Treasures of the Moscow Metro: Lime Line stations that will take you to Ancient Rome

All stations on the Lyublinsko–Dmitrovskaya (aka Lime) Line were opened after the Soviet fall. Despite the lack of traditional Soviet ornamentation, its decor impresses visitors anyway.

Maryina Roshcha

For centuries,  Moscow’s Maryina Roshcha district, where the eponymous Metro station is located, belonged to the wealthy and influential noble Sheremetev family. No surprise, then, that the station’s decor was dedicated to these aristocrats. On the walls one can see colorful images of the Sheremetevs’ possessions: estates, churches, forests and rivers.


This Metro station cannot fail to leave admirers of the great Russian writer awestruck. Dedicated to Fyodor Dostoyevsky, the station is located not far from the house where he was born. It is decorated with images and motifs from four of the writer’s novels: Crime and Punishment, The Idiot, Demons, and The Brothers Karamazov.


The station is decorated with illuminated stained glass mosaics with images of ancient Russian cities and villages. When the station was opened, passengers were surprised not to see crosses on the images of churches. Some enthusiasts added their own small wooden and metallic crosses to the images, which the authorities didn’t object to.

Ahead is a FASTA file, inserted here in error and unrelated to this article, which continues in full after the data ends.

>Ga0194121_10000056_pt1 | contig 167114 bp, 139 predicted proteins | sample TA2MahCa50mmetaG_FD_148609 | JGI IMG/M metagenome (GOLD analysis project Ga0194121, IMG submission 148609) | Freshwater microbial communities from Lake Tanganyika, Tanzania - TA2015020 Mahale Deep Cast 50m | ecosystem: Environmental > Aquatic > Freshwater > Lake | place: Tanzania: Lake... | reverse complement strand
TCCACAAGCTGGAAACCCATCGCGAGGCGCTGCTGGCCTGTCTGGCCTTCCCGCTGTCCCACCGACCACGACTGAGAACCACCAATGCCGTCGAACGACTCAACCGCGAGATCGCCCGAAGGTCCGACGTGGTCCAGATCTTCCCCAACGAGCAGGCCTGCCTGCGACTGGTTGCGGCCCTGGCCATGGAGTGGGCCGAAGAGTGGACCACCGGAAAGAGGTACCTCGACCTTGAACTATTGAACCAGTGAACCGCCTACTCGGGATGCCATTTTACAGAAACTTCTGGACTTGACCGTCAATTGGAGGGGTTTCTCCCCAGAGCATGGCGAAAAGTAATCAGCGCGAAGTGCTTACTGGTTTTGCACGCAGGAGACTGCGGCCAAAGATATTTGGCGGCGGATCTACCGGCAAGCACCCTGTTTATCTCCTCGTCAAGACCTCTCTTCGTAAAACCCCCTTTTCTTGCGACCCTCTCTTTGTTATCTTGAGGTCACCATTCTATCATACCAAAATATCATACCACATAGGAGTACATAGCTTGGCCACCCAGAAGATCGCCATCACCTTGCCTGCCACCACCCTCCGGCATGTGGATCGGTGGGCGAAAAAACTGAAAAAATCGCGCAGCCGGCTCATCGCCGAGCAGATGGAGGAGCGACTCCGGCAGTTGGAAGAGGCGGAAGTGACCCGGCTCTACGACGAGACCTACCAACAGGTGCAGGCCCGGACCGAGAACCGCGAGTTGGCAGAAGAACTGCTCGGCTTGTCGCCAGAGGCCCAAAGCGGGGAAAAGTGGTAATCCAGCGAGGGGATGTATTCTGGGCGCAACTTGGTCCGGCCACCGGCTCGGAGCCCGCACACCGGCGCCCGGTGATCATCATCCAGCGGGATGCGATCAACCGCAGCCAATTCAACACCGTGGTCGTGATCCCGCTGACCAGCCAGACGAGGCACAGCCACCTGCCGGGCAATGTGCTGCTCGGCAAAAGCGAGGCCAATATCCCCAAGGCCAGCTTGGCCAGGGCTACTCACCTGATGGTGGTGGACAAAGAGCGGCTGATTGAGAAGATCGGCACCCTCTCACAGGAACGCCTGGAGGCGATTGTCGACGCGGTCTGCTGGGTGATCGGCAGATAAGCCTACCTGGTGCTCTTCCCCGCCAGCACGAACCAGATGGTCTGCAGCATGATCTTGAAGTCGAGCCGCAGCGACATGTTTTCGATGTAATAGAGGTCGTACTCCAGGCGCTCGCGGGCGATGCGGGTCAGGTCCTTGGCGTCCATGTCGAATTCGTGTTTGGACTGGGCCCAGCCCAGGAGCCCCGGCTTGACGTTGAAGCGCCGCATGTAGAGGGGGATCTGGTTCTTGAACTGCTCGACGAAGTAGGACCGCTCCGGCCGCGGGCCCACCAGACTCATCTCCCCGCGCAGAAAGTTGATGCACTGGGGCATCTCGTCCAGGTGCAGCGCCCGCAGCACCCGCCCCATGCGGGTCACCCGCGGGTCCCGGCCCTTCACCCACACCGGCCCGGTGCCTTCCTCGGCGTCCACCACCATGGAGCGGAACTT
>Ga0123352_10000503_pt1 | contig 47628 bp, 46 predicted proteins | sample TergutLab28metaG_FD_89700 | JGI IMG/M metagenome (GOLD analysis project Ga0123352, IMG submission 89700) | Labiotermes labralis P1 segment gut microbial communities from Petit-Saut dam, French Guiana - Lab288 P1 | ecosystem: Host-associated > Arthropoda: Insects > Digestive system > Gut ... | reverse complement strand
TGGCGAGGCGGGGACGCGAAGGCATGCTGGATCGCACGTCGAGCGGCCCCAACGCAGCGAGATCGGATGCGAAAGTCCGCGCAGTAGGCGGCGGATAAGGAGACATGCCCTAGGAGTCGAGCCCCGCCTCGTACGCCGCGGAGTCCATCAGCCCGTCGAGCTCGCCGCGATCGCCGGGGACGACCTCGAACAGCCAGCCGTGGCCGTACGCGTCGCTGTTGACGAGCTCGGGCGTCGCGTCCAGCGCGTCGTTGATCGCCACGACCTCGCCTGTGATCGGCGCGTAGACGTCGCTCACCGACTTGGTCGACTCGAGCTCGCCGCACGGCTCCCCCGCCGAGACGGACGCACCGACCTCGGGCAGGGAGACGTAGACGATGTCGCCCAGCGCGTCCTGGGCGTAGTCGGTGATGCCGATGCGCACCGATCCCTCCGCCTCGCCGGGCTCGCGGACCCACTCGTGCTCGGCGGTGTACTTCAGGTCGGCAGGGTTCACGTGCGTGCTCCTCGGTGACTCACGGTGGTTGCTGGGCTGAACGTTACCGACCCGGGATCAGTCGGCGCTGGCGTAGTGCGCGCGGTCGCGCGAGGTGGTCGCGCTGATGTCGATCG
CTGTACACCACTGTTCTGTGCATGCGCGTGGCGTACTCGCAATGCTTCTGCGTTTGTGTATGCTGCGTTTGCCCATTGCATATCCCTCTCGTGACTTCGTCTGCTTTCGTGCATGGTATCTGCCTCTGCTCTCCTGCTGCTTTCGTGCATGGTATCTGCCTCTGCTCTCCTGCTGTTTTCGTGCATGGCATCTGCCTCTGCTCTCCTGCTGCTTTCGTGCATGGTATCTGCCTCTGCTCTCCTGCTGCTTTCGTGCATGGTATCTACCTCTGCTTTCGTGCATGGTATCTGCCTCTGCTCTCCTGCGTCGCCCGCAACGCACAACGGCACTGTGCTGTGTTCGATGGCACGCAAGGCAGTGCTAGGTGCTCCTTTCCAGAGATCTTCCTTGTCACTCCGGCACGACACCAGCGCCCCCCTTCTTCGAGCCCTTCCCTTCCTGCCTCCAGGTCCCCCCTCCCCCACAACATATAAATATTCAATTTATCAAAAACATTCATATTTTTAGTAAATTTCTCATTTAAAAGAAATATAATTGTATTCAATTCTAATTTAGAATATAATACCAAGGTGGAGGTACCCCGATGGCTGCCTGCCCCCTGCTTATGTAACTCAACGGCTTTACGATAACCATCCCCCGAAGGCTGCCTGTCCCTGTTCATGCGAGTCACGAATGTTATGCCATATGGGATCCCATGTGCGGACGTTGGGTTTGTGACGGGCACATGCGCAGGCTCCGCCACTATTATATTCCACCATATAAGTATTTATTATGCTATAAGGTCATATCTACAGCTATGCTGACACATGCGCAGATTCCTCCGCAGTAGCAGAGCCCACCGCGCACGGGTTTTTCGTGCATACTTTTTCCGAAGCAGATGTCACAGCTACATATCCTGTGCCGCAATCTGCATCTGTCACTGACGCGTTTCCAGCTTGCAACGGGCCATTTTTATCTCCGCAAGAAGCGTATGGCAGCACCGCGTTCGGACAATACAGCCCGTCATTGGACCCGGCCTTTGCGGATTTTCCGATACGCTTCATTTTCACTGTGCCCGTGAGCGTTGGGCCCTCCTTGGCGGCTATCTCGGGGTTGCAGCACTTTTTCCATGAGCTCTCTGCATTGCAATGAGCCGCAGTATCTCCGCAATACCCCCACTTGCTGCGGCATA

Sretensky Bulvar

On the columns inside the station one can admire images of Moscow’s people and streets, as well as monuments to Russian writers and poets with phrases from their works in Russian.


Dedicated to Ancient Rome, Rimskaya (“Roman”) Metro station was jointly decorated by Russian and Italian designers and artists. At the end of the platform is a composition of several columns, among which the babies Romulus and Remus are crawling. Right behind this composition one can find a real fountain, the only one in the Moscow Metro.

Several bas-reliefs can be seen above the entrances to the escalators and platform: the Madonna Litta, the Capitoline Wolf and an ancient marble mask – a twin copy of the one from Rome’s Basilica of Santa Maria in Cosmedin.

Krestyanskaya Zastava

The presence of Ancient Rome can be felt at this Metro station as well – the images on the walls here were made in the Roman mosaic style. Still, the main decorative theme of Krestyanskaya Zastava (“Peasant Outpost”) is dedicated not to the “Eternal City,” but to peasant labor: one can see braids, rakes and sheaves in the mosaics.  

Do you know which Metro station is considered Russia’s most beautiful? Find out here.

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